Glass OS

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Glass OS (Google XE)
Written inC (core), C++, Java[1]
OS familyAndroid
Working statediscontinued
Source modelOpen source with closed source components[2]
Initial releaseXE4 / April 11, 2013 (2013-04-11)
Final releaseXE23 / June 20, 2017 (2017-06-20)
Marketing targetAugmented Reality
Available inMulti-lingual
Update methodFoTA
Platforms32-bit ARM
Kernel typeMonolithic (modified Linux kernel)
LicenseDeveloper Preview: proprietary[3]
Apache License 2.0
Linux kernel patches under GNU GPL v2[4]

Glass OS (Google XE) is a version of Google's Android operating system designed for Google Glass. "glass-omap" Tag is used in referring to the modified Android code which can be found inside Kernel Repository.[5]

Release history[edit]

The following list shows the main changes happened for each update release.[6] For more detailed release notes visit the support website.

April 11, 2013: XE4.0[edit]

Initial release.

May 7, 2013: XE5.0[edit]

XE5 updates included:[7]

  • Change to sync policy: require power + WiFi for background uploads
  • Crash reporting
  • Incoming G+ notifications (direct shares, comments, +mentions), including ability to comment and +1
  • Incoming Hangout notifications
  • Transcription of queries & messages is now wicked-fast
  • Long-press to search from anywhere in the UI (no longer just from off)
  • International number dialing + SMS
  • Hop animation on disallowed swipes in the UI
  • New On-Head Detection calibration flow
  • Show device Serial Number on Device Info card
  • More reliable estimation of battery charge remaining
  • New recipient-list mosaic

June 4, 2013: XE6.0[edit]

XE6 updates include:[8]

  • Better photos through Glass
  • Voice annotate your photos and videos when sharing
  • Improvements to On-Head Detection. Please re-calibrate to enable the improvements.
  • Improved cards in Google Now for Sports, and a new card for Birthdays
  • Fixes for several issues

Glass OS update[edit]

Glass updates by itself automatically over the air. Glass will check Google servers periodically for updates. When an update is available, Glass will download it to the device and will install the update all by itself. This happens under the condition of active battery charging and a reliable Wi-Fi connection.[9]

OS hacks[edit]

Gain root access[edit]

Root access can be easily obtained by using the following script using the rooted bootloader.[10]

$ adb reboot bootloader  # enter fastboot mode, takes 10-15 seconds
$ fastboot devices  # verify device is in fastboot, should see its serial #
$ fastboot oem unlock  # unlocking erases all data, you are prompted to run this command twice to be sure
$ fastboot flash boot boot.img  # gain root shell access with the rooted bootloader
$ fastboot reboot  # reboot the device
$ adb root  # start adb as root
$ adb shell  # access the shell as root

Flash factory image[edit]

Extract the desired factory system image package to flash Glass back to factory specifications, then run the following script.[10] Boot and system images can be found on Google Glass developer website.

$ adb reboot bootloader  # enter fastboot mode
$ fastboot devices # verify device is in fastboot, should see its serial no.
$ fastboot flash boot boot.img  # flash partitions with factory images
$ fastboot flash system system.img
$ fastboot flash recovery recovery.img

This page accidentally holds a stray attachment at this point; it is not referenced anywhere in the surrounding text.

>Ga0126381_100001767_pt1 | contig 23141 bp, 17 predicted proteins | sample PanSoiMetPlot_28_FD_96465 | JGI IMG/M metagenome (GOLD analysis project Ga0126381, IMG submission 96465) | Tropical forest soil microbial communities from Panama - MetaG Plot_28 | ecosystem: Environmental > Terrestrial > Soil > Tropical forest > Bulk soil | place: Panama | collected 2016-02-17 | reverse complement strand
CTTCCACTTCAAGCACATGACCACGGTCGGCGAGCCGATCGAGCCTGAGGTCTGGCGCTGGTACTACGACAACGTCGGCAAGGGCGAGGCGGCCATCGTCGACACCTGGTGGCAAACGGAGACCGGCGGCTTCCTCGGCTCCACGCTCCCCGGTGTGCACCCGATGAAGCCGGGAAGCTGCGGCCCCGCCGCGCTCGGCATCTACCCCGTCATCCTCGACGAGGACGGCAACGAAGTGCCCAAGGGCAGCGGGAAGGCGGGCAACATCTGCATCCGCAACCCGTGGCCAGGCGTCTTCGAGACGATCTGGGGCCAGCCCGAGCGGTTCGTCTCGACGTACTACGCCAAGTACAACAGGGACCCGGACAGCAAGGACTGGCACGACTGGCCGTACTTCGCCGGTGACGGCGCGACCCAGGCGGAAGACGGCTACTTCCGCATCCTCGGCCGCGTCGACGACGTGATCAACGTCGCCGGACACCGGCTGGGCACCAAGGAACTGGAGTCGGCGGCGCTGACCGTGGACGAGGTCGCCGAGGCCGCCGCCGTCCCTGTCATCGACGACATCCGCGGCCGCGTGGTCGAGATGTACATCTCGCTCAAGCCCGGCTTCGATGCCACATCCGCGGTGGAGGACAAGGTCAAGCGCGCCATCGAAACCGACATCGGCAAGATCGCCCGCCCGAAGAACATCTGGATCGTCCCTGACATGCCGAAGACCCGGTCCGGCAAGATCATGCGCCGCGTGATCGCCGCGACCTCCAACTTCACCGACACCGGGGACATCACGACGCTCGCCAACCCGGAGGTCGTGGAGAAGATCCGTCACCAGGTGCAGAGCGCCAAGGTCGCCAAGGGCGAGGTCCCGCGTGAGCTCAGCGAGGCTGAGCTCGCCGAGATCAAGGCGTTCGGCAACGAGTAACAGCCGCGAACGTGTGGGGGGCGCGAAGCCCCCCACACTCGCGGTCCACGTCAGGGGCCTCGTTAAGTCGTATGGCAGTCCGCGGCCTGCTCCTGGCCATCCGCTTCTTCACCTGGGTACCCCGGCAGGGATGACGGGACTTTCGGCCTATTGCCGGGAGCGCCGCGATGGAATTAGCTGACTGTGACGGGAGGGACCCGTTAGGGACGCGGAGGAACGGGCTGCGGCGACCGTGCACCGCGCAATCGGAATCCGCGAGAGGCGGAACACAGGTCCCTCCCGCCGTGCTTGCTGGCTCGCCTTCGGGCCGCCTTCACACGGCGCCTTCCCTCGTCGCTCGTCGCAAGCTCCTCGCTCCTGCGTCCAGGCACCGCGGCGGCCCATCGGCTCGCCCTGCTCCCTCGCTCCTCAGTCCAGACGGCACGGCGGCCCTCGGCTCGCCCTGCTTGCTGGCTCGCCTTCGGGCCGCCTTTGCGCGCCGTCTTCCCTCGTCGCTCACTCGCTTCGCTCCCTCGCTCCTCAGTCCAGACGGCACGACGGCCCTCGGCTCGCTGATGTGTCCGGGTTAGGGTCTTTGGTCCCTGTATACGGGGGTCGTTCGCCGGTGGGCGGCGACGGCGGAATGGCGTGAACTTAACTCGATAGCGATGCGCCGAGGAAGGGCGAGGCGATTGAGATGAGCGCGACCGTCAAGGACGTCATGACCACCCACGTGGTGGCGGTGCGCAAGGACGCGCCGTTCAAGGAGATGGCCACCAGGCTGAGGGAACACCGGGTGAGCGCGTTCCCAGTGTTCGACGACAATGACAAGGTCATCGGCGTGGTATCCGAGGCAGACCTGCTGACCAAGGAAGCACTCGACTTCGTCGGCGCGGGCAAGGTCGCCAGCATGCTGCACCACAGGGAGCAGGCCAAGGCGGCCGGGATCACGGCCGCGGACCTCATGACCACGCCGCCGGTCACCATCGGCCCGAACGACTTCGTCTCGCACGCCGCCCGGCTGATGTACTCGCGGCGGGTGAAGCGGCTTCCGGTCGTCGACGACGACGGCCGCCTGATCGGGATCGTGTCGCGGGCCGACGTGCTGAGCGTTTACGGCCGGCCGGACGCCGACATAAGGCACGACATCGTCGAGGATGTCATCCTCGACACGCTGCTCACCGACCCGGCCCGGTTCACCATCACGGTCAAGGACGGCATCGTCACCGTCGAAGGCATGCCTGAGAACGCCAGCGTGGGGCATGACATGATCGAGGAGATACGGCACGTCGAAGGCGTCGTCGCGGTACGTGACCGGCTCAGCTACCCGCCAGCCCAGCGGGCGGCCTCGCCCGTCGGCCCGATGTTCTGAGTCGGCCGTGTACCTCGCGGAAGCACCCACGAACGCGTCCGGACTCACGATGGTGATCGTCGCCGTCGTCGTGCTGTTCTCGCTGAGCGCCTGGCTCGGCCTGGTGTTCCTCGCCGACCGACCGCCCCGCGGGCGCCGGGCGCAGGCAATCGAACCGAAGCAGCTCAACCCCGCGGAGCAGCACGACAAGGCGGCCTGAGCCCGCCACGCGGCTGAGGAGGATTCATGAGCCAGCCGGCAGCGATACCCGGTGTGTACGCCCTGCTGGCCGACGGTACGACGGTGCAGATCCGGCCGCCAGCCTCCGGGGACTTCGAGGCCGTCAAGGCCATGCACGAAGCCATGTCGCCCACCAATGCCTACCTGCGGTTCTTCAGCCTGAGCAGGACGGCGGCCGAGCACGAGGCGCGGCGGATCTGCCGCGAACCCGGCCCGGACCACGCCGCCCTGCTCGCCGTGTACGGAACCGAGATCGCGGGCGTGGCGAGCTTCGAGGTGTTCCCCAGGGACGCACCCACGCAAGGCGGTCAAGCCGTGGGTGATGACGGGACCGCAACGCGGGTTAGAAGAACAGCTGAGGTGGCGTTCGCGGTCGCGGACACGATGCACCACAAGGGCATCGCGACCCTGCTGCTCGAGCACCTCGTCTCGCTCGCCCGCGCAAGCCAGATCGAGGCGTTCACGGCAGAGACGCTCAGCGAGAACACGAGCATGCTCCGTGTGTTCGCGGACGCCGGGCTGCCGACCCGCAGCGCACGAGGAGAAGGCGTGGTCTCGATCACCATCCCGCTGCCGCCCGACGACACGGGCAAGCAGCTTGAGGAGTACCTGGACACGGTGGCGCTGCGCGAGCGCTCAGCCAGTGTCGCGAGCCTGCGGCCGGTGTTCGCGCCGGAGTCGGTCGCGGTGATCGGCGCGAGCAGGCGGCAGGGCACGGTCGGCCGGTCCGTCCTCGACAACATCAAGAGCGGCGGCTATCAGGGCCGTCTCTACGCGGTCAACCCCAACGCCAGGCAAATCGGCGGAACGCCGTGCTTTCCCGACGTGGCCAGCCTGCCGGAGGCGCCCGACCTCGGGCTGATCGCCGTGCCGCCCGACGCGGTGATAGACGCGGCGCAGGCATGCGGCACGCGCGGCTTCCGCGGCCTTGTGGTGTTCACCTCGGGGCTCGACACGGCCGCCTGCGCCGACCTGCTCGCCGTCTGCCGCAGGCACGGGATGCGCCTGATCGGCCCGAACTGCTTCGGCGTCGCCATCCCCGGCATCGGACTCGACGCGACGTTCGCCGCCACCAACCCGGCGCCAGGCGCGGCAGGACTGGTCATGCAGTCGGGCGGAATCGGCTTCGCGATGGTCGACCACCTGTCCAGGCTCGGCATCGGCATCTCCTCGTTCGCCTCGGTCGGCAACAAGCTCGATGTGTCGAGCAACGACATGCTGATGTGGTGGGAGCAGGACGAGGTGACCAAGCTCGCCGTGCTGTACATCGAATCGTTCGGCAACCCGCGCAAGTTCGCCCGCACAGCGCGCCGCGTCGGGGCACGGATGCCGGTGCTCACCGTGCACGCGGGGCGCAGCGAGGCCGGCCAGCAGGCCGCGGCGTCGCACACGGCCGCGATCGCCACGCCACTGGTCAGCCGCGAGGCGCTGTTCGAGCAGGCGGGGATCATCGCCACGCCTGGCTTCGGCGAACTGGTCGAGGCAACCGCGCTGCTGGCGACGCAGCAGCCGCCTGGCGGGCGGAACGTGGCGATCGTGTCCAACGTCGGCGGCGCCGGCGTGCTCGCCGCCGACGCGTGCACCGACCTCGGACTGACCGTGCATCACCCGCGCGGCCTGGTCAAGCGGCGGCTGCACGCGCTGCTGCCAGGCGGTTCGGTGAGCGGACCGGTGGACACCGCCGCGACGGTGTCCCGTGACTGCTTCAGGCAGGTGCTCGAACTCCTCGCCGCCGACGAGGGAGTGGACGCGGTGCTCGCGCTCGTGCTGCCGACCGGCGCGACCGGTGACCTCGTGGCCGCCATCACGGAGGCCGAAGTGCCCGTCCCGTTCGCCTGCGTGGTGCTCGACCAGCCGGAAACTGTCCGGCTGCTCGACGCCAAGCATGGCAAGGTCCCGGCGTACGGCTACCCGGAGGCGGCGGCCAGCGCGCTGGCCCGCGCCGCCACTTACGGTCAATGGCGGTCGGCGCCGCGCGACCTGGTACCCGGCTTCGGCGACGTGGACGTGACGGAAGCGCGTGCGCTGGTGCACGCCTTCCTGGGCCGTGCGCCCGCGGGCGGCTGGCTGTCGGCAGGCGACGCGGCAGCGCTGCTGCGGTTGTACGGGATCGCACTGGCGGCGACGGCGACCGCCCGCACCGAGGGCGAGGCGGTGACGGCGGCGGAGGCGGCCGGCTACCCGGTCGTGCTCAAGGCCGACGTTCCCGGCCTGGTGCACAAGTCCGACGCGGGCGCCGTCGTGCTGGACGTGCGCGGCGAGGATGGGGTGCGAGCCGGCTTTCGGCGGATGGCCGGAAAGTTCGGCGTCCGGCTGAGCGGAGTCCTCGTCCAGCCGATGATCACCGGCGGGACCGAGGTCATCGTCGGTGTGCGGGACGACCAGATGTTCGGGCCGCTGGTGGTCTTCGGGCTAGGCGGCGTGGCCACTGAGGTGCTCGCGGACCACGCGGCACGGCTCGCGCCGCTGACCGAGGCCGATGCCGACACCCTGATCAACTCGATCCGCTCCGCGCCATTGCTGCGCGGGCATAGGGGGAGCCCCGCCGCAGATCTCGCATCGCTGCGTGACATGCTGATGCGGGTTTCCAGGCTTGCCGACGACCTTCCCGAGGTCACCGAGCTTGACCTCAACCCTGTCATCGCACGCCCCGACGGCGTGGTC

$ fastboot erase cache  # optional, erase the cache and userdata partitition
$ fastboot erase userdata
$ fastboot oem lock    # optional, only if you want to re-lock the bootloader.

Modify Kernel source code[edit]

The kernel source code is easily attainable from the Google repository by using the following script.

$ mkdir <path-for-kernel-source>
$ cd <path-for-kernel-source>
$ git clone

Build OS kernel from source code[edit]

To build kernel from the source code, first download the GCC toolchain from the same repository.

$ git clone
$ export PATH=<path-for-kernel-source>/prebuilt/linux-x86/toolchain/arm-eabi-4.4.3/bin:$PATH

Then, build the kernel using these commands.

$ export ARCH=arm
$ export SUBARCH=arm
$ export CROSS_COMPILE=arm-eabi-
$ cd <path-for-kernel-source>/omap
$ git checkout glass-omap-xrr02 #choose the suitable release
$ make notle_defconfig
$ make


  1. ^ "Android Code Analysis". Retrieved June 6, 2012.
  2. ^ "Philosophy and Goals". Android Open Source Project. Archived from the original on 2014-10-17. Retrieved 2014-12-19.
  3. ^ "Developer Preview License Agreement | Android Developers". Retrieved 2014-03-20.
  4. ^ "Licenses". Android Open Source Project. Open Handset Alliance. Retrieved 2012-09-09. The preferred license for the Android Open Source Project is the Apache Software License, 2.0. ... Why Apache Software License? ... For userspace (that is, non-kernel) software, we do in fact prefer ASL2.0 (and similar licenses like BSD, MIT, etc.) over other licenses such as LGPL. Android is about freedom and choice. The purpose of Android is promote openness in the mobile world, but we don't believe it's possible to predict or dictate all the uses to which people will want to put our software. So, while we encourage everyone to make devices that are open and modifiable, we don't believe it is our place to force them to do so. Using LGPL libraries would often force them to do so.
  5. ^ "Refs - kernel/omap - Git at Google". Retrieved 2017-03-15.
  6. ^ "Release notes - Google Glass Help". Retrieved 2017-03-15.
  7. ^ "Google Glass Explorer Editions start receiving XE5 software update, new features". Engadget. Retrieved 2017-03-15.
  8. ^ "Google Glass Receiving XE6 Update With Massive Photo Quality Improvements - Here Is The Full Changelog". Android Police. 2013-06-04. Retrieved 2017-03-15.
  9. ^ "Updating Glass software - Google Glass Help". Retrieved 2017-03-15.
  10. ^ a b "System and Kernel Downloads - Google Glass - Google Developers". Google Developers. Retrieved 2017-03-15.